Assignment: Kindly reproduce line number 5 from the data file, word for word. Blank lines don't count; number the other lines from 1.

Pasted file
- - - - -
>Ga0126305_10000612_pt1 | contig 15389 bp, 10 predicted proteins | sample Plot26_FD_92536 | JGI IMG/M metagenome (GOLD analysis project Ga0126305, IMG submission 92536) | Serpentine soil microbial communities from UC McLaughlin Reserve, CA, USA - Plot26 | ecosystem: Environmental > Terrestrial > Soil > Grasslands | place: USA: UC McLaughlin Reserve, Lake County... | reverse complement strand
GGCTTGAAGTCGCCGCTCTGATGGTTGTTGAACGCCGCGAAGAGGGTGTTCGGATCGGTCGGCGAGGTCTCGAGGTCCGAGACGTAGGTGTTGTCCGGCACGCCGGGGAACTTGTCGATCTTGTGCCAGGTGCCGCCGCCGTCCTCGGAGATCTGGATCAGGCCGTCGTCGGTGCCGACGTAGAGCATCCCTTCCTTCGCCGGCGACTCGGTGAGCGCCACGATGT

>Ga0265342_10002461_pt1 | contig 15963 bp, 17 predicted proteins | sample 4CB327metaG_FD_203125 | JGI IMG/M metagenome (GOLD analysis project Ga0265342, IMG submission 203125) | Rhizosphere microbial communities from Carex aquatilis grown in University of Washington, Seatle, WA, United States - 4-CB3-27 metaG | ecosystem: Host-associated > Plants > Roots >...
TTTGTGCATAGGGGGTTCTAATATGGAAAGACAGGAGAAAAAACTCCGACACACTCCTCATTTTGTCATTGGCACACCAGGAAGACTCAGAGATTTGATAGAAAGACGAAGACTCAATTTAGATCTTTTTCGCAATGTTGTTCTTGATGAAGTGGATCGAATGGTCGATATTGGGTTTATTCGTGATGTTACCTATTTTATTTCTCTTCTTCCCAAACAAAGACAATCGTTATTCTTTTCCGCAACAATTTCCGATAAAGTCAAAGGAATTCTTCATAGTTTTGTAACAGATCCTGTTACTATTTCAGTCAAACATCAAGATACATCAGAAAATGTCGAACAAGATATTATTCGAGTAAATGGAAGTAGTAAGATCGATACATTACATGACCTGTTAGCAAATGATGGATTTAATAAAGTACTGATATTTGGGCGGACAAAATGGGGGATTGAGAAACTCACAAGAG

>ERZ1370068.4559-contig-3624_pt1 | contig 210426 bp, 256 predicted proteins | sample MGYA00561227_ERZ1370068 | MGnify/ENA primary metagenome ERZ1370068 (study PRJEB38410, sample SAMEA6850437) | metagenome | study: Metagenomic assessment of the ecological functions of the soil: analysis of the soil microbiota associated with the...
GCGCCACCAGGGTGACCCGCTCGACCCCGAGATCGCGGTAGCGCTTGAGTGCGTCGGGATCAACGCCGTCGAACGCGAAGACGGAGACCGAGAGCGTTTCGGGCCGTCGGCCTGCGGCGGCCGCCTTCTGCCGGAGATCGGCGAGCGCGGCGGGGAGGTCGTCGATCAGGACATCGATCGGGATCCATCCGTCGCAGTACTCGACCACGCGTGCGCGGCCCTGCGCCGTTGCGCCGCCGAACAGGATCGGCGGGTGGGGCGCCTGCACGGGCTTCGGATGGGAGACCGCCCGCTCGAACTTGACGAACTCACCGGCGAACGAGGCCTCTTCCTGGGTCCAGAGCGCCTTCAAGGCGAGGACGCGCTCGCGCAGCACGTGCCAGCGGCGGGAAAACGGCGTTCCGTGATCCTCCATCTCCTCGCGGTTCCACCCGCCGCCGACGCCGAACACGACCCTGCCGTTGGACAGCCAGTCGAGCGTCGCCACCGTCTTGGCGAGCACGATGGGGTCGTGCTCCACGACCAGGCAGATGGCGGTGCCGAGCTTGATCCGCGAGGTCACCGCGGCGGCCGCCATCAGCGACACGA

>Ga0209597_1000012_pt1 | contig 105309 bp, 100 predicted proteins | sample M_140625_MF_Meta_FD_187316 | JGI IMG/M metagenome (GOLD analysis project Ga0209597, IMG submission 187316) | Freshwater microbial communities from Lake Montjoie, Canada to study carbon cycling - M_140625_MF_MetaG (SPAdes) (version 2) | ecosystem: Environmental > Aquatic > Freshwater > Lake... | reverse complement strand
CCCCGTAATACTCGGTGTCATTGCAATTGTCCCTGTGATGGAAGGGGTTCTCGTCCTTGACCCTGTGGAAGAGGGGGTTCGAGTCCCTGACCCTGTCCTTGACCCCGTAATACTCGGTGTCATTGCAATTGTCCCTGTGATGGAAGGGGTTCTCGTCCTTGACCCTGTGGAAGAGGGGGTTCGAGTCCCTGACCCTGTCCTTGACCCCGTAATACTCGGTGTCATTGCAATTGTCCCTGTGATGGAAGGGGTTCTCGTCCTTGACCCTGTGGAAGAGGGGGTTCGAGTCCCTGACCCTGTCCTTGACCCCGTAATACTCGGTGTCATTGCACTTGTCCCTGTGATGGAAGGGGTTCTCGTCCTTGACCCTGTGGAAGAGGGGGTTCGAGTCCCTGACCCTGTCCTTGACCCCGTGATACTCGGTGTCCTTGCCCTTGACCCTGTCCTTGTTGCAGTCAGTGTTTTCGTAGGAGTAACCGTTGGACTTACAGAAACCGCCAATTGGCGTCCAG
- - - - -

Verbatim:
>ERZ1370068.4559-contig-3624_pt1 | contig 210426 bp, 256 predicted proteins | sample MGYA00561227_ERZ1370068 | MGnify/ENA primary metagenome ERZ1370068 (study PRJEB38410, sample SAMEA6850437) | metagenome | study: Metagenomic assessment of the ecological functions of the soil: analysis of the soil microbiota associated with the...